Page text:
- Tokenize assets in the physical world to facilitate their exchange in the digital world.
- Create ‘digital unit’ thanks to NFTs.
Negotiating the bend
« Of course, companies which negotiate the bend in the best way will benefit from the technology, comments Frederik De Breuck. Improving the speed, the security and the flexibility with which companies transfer, stock and manage virtual assets, companies from a broad range of sector, from industry as well as from services, can not only improve the efficiency of the existing processes but also create new business models. »
From today and in a concrete way, blockchain enables companies to improve their processes. For instance, registering the exact moment of a transfer of property, validating in several different IT systems the expedition confirmation of one good or even guaranteeing the inviolability of an audit process or quality control.
« Made of multiple stakeholders, changing variables, several processes and systems, current business ecosystems are rarely harmonized, continues Frederik De Breuck. The blockchain resolves this, which represents a significative interest for companies. »
Luxembourg takes advantage of blockchain
In Luxembourg, the financial sector, from the public or private actors, naturally seized this technology, from the onset. As an example, the Commission de Surveillance du Secteur Financier (CSSF), the Luxembourgish financial regulator, was the first financial authority in Europe that has positioned itself in favor of digital currency exchange platform regulation since 2014.
« Beyond cryptocurrencies, blockchain offers numerous possibilities to the bank sector, adds Frederik De Breuck. The smart contracts, for instance, can support several administrative processes. They enable automation and more efficient treatment of accountancy formalities and audit processes, accelerate preliminary checking before loan granting, improvement of data reconciliation processes or even simplification of accountancy closure processes. »
Simplification and automation of data
In parallel with simplification and automation of formalities, blockchain, in combination with Analytics tools, turns out to be particularly relevant to measure in real time and thoroughly performances in financial institutions without any additional human resources.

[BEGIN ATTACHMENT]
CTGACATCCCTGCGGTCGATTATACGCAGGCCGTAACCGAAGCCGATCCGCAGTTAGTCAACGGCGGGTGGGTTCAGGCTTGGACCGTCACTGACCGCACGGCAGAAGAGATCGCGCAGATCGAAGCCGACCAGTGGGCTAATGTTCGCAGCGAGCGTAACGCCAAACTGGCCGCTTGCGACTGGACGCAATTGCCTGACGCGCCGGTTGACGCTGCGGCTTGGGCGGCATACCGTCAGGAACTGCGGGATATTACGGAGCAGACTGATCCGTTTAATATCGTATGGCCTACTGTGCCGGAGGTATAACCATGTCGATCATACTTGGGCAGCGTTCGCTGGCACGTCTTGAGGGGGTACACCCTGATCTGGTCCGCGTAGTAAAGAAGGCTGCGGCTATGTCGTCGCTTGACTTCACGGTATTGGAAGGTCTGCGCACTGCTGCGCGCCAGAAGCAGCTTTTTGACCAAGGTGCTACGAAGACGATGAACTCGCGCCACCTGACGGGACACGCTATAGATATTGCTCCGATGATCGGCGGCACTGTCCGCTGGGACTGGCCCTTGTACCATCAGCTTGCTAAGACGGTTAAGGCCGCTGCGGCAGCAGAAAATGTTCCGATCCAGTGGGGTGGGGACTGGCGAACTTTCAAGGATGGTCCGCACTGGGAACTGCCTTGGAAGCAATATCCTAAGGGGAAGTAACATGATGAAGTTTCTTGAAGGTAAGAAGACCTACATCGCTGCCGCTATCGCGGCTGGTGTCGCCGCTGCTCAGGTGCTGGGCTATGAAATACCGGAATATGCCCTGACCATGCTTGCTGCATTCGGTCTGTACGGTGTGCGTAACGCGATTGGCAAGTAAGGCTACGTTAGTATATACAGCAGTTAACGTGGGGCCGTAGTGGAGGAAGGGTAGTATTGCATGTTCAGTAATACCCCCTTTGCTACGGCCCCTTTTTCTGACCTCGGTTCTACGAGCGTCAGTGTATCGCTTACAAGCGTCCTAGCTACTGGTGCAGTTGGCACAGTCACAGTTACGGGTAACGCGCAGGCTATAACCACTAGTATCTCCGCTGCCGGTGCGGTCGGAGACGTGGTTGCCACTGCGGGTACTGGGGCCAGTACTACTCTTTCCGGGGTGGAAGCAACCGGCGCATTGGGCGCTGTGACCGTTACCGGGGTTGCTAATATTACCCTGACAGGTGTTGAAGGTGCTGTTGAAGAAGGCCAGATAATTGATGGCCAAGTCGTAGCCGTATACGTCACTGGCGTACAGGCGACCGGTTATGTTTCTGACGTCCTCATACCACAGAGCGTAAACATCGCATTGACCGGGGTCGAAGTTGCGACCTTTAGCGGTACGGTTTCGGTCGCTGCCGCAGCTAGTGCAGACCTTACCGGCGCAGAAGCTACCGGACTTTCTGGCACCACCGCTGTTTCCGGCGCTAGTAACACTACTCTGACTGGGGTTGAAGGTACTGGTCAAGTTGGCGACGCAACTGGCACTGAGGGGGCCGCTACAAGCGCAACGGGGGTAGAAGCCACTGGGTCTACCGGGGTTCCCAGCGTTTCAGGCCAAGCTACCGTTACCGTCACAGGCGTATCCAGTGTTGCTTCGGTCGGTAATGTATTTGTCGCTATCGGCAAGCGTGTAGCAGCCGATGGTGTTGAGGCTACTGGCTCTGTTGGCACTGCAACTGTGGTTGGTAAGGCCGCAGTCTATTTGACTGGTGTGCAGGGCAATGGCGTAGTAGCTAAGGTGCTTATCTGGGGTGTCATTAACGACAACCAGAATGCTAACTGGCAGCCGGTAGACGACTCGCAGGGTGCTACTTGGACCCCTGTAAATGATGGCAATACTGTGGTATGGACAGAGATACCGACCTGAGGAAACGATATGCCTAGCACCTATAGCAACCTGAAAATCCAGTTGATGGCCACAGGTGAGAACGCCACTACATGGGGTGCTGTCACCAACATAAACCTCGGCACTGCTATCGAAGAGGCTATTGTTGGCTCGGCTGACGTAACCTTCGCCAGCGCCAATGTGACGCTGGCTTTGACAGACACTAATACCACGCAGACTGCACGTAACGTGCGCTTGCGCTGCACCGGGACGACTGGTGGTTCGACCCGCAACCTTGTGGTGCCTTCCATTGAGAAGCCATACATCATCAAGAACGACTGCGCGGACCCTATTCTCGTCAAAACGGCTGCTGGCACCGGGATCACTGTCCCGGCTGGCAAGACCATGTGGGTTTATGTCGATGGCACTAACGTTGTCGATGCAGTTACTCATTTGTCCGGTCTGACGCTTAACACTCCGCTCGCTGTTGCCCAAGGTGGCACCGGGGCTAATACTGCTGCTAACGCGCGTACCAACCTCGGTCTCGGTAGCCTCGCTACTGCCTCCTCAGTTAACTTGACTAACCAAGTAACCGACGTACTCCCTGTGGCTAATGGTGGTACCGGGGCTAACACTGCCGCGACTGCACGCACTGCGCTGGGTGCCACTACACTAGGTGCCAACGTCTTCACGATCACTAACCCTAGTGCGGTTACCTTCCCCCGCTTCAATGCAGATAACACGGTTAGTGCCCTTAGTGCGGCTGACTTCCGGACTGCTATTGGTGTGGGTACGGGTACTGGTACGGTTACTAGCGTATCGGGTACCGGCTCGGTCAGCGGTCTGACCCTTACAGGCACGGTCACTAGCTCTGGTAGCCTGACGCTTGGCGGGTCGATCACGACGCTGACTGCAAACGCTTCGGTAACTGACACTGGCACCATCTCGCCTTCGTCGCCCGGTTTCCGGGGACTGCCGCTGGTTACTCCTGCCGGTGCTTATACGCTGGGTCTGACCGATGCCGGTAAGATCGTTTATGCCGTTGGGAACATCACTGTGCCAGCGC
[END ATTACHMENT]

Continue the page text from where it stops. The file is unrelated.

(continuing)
Since 2014, Luxembourg has positioned itself as a forerunner in the field, adopting early the technology. That is why there is today a blockchain start-up ecosystem particularly mature, traditional finance actors in favor of this transformation, lawyers and proactive regulators, professional organizations supporting the adoption of blockchain (c.f. Infrachain or the LHoFT) as well as technological partners expert in the field. For these reasons, Luxembourg could position itself as one of the most innovative countries in the area.
Supporting the creation of new solutions
« Fujitsu is part of this movement and could at an early stage, as Luxembourg does, invest in this technology and build a solid expertise in the field, explains Frederik De Breuck. More than turnkey solutions, Fujitsu focuses on cocreation. Our desire is to combine blockchain expertise from Fujitsu with the business skills of different Luxembourgish actors to bring the most adequate technological solutions to answer to specific business issues. »
Find the original French article on IT-Nation: La Blockchain, vecteur de confiance et d’opportunités – ITnation | L'actualité des professionnels de l'IT au Luxembourg